Josh Brocklehurst

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31.3.2021

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7 mins

Socialisation and casual sports fandoms

Sport overall has been through a rough year. Teams, competitors and entire organisations have struggled to gather under restrictions (nationally and even more so internationally), institutional events such as the World Cup were cancelled outright, and in-attendance event watching, for those that did go ahead, was significantly scaled down or squashed entirely. 

This reduction in event frequency and scale is perhaps most outwardly heartbreaking for die-hard fans, but ultimately they soldier on - engaging with the content they can get hold of for now, whilst crossing their fingers for some semblance of sporting ‘normality’ to return in the second half of 2021. Ultimately, it’s unlikely that the strength of their fandom or interest in associated content will change - and in fact it leaves them a little more hungry and receptive than usual! Instead, it’s likely casual or emerging fandoms will have suffered more in the past 12 months, and moving forward. Due mostly not to the reduction in event frequency, but a reduction in the socialisation around sports and events. 


Drawing from personal experiences: I’m not a huge football fan, but I would regularly talk about Man United (my family team) and watch their games in person with family and friends who are committed fans. I got a lot of recent news and knowledge from these interactions, and I even downloaded the Man United app so I could try to stay one step ahead! It was these positive bits of social interaction around football that maintained my casual Man United fandom - and I perhaps enjoyed it more than the football itself (don’t tell my Dad!) 


However, opportunities to meet-up in the past 12 months have been infrequent at best, and so has the socialisation around sports. So where do I stand at this point? I haven’t seen a live football game since last year; my phone has uninstalled the Man United app as it hadn’t been opened in months; and I likely couldn’t hold a conversation on recent football news for more than 10 seconds! 


Even when we were permitted to watch live events together, some of the ‘magic’ had been taken away, as stands stood empty and the passion usually generated by attending fans was noticeably missing. Some of this silence was deafening and had the tendency to leave events feeling like you were watching a glorified training session - not something fans were watching on the edge of their seats.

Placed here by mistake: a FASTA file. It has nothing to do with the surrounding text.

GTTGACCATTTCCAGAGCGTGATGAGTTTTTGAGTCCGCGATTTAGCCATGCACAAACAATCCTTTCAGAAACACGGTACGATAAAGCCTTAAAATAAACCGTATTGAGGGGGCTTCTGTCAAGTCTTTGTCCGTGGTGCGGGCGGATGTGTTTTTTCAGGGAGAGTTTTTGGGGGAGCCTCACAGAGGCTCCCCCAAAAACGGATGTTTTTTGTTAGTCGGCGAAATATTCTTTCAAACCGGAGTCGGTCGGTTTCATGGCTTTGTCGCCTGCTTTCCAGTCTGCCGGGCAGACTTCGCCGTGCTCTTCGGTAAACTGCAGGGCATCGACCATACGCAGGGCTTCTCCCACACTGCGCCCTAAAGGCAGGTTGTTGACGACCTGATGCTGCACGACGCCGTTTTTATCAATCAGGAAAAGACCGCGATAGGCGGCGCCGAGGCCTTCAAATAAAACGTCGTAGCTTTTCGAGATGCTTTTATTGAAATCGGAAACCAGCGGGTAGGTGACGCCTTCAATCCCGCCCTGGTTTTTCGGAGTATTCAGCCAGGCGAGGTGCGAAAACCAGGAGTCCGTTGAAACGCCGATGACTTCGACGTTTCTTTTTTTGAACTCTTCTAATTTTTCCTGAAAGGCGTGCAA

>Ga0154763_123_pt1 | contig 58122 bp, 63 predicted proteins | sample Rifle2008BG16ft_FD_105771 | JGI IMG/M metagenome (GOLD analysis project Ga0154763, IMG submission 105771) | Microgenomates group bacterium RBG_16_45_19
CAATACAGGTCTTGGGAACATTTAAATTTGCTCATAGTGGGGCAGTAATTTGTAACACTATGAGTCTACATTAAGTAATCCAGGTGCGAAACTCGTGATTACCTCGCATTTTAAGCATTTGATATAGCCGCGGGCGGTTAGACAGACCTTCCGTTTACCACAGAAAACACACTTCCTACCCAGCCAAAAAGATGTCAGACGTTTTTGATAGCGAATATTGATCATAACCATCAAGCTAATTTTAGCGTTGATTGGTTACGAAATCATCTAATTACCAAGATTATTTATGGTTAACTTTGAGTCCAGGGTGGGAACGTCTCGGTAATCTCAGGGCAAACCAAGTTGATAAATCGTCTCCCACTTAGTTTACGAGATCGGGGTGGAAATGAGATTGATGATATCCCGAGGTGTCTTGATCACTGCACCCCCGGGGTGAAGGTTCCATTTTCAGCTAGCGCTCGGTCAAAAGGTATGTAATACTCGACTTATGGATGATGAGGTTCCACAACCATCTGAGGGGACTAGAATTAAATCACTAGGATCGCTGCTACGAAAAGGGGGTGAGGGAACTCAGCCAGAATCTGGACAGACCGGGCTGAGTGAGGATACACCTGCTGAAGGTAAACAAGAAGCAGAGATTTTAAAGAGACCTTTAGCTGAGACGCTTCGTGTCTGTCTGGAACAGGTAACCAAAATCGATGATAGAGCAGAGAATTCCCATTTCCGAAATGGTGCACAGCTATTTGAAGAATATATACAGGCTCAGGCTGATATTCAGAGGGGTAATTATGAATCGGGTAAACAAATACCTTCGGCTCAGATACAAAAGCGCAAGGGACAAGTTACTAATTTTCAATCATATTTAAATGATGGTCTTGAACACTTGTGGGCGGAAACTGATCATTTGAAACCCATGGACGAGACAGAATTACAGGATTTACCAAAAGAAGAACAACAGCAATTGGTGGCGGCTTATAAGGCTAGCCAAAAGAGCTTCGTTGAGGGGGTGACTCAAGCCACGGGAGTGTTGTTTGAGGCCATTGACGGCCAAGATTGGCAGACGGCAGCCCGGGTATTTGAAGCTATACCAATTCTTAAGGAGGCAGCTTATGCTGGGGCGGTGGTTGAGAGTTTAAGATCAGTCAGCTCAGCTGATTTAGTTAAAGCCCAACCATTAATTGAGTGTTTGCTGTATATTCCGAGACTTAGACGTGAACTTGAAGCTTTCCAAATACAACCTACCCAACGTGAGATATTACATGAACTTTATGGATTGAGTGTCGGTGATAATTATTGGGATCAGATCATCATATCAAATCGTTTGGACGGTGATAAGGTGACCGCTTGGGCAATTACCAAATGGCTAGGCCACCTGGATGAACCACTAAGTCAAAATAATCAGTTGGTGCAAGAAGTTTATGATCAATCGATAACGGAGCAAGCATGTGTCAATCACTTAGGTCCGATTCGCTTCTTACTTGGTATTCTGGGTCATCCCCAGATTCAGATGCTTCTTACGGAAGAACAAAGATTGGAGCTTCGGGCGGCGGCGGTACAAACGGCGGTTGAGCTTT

For someone who needed a bit of this fan interaction to help drive excitement, events often felt a little flat. Of course, organisations did their best to foster a sense of community spirit around live events - for example, the EPL gave fans the option to watch games alongside artificial crowd noises - but this didn’t quite have the same effect. And so, a lack of close proximity sharing, coupled with the fact that sporting events themselves were less exciting and much less frequent, will have, in some cases, dampened and constricted fandoms until only the most zealous followers remain.


A bit like me and football, younger children often don’t have the drive to self-direct fandoms either - and so it's their family and friends who are the key to creating and maintaining them.


For sports, from the earliest of ages (sometimes before we are even born), the teams, athletes or organisations we will follow and cheer for into adulthood have already been set in stone because it’s who our closest family members follow and cheer for too. The most applicable example in the UK is again football. Our research with Liverpool FC uncovered that, compared to children in the UK, those in the US and China, where football (or soccer) isn’t as socially prominent or family orientated, team affiliations began much later in life and were generally less committal (e.g. children would support or follow multiple EPL teams, or were prone to switching if their current team loses). 


Young children in the UK watch games with their family and cheer and chant when crowds do, and they meet with friends at school and local clubs to practice their skills and talk about their favourite players. This keeps their love for football alive. Having regular socialisation around football from an early age is important for creating dedicated fans. However, not a lot of this has been happening over the past 12 months - at least not in the same way as it has before. 


It will be interesting to see if the social changes brought about by Covid-19 have any long term effects on children’s enduring sports fandoms. Particularly for something like the Olympics, which happens very infrequently, will a potential lack of excitement and community spirit around this years’ leave a cohort of prospective athletes behind because it didn’t capture their attention? 


For most, including myself, a future return to sporting normality will likely mean a return to my casual sports fandom - or the development and maintenance of stronger ones in the case of children. However, we don’t yet know what sporting normality will actually look like in the near or extended future - and it may be that fandoms around sports both struggle to get off the starting line and keep running.